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Search for a Cure

Could a New Combination Treatment Strategy Eradicate HIV?

A new combination strategy could improve HIV treatment by destroying virus circulating in the body as well as HIV hiding in CD4 T-cells, according to a study published in the June 21, 2009 advance online issue of Nature Medicine

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HIV/AIDS Experts and Advocates Say Research Should Focus on a Cure

Effective combination antiretroviral therapy has dramatically reduced rates of illness and death among people with HIV, but it does not cure the disease. Recent research presented at the 16th Conference on Retroviruses and Opportunistic Infections (CROI 2009) last month in Montreal showed that even though today's best antiretroviral drugs can completely suppress viral replication, HIV remains in the body in resting CD4 T-cells and probably also in another as-yet unidentified "reservoir."

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ICAAC 2008: Zinc Finger Nuclease that Disables CCR5 Gene May Offer Potential New HIV Treatment Approach

It may be possible to create CD4 cells that are resistant to HIV infection by using zinc finger protein nucleases to disable the gene that encodes the CCR5 co-receptor, according to research presented at the 48th International Conference on Antimicrobial Agents and Chemotherapy (ICAAC 2008) last month in Washington, DC.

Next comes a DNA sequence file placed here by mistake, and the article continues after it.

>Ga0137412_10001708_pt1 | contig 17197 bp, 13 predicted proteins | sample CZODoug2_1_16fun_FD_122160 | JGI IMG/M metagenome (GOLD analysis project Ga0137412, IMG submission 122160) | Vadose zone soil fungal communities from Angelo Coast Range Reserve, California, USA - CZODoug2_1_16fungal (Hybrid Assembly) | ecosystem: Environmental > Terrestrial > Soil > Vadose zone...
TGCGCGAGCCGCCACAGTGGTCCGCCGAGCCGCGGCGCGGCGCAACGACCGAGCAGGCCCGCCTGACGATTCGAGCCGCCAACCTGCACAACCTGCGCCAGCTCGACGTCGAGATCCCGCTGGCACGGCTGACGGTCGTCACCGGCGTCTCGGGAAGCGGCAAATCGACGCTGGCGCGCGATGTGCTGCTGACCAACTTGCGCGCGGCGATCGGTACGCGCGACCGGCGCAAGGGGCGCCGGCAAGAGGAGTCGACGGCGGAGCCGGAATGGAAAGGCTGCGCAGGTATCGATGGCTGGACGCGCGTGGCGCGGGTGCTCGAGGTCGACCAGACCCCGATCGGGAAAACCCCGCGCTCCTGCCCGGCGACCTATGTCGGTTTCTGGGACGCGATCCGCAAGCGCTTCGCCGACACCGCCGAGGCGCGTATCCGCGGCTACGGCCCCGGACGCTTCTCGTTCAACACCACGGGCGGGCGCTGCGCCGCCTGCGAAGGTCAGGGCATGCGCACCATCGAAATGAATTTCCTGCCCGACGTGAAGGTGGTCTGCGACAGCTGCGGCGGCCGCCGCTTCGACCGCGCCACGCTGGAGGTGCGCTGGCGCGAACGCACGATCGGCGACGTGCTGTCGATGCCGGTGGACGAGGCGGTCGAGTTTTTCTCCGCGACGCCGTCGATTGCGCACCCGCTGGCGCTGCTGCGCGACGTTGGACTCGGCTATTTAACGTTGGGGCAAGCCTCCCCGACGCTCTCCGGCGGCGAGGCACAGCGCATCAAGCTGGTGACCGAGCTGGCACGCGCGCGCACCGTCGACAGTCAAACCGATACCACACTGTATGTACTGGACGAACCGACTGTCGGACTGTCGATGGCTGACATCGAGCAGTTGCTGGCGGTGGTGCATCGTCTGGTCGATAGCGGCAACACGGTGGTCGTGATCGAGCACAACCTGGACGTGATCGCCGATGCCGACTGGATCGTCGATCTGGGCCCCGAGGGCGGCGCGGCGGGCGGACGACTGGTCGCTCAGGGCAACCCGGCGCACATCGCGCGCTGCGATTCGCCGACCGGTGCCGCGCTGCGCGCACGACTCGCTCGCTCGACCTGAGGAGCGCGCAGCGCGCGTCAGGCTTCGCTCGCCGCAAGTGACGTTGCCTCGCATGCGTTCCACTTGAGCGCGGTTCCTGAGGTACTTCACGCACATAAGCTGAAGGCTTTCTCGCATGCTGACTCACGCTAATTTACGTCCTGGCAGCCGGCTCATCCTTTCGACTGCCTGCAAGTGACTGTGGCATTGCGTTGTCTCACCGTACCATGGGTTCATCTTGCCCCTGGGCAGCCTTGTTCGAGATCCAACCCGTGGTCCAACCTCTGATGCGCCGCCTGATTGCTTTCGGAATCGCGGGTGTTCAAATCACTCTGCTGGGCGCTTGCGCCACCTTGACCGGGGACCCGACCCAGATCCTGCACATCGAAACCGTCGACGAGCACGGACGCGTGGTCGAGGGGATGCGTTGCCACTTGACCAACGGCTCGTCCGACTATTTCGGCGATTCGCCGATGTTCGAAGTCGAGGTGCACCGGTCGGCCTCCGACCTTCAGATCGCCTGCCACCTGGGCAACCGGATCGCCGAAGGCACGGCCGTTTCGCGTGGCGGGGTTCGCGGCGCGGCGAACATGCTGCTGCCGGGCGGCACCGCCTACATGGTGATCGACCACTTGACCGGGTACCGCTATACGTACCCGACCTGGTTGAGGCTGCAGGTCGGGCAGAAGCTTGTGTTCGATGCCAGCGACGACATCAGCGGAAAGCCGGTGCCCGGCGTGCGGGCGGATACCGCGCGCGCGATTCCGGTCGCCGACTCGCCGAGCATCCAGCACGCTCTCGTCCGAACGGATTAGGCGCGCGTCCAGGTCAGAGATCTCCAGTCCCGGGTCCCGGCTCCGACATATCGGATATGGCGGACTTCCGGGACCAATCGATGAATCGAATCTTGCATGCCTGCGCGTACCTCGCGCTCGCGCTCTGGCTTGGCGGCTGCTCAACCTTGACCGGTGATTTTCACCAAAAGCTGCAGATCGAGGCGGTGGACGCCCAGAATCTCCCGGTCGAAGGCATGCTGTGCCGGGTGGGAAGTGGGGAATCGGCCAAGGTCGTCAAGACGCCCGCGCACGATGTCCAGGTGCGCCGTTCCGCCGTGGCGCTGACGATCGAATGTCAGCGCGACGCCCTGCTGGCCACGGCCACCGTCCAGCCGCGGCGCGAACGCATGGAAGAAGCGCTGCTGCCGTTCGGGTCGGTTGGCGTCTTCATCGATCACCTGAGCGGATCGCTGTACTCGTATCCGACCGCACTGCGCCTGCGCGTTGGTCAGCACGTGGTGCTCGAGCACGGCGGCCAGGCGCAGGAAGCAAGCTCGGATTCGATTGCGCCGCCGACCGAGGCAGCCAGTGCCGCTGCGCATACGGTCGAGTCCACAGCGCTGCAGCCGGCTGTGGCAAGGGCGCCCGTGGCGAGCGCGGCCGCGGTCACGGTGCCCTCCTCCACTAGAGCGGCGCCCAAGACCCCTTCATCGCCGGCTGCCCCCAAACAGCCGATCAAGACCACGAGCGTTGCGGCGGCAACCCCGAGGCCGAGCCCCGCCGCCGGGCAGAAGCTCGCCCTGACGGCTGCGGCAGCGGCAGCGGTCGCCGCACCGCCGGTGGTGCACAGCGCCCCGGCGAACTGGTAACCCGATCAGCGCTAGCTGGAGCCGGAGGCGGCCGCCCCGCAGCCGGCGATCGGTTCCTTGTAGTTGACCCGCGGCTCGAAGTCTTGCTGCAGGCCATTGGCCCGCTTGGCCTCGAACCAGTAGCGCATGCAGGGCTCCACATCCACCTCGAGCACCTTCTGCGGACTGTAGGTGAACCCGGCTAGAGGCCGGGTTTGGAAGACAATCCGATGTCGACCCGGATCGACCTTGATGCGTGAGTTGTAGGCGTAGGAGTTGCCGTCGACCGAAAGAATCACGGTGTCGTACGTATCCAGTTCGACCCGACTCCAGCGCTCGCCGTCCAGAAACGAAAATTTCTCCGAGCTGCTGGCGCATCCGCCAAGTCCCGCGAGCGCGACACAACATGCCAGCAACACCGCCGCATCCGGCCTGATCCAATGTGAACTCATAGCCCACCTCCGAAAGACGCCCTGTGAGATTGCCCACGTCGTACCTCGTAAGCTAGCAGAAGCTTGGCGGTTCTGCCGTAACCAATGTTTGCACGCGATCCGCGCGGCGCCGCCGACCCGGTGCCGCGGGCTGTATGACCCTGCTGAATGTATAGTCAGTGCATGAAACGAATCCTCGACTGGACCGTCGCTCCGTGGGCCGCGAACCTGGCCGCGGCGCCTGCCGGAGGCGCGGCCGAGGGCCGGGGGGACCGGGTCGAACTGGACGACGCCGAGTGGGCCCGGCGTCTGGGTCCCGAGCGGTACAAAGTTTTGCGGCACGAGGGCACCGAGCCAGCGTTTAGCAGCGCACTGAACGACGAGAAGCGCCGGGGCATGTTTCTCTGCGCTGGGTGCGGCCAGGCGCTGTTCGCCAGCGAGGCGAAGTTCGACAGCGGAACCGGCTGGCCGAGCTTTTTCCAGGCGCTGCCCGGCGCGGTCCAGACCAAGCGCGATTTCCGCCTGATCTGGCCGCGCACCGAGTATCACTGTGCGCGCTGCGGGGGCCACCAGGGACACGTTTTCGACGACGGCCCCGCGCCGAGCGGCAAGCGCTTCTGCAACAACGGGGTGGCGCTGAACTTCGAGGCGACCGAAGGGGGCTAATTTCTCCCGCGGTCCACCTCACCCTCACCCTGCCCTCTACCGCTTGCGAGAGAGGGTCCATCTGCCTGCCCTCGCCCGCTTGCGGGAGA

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CROI 2009: Treatment Intensification with Raltegravir (Isentress) Does Not Eradicate Residual HIV

Effective combination antiretroviral therapy can reduce HIV viral load to an undetectable level in the blood using standard tests, but it does not completely eradicate the virus from the body. As Robert Siliciano of Johns Hopkins School of Medicine discussed in a plenary address at the 16th Conference on Retroviruses and Opportunistic Infections (CROI 2009) last month in Montreal, experts have long debated whether residual HIV is the result of continuing low-level viral replication or release of virus from stable reservoir sites.


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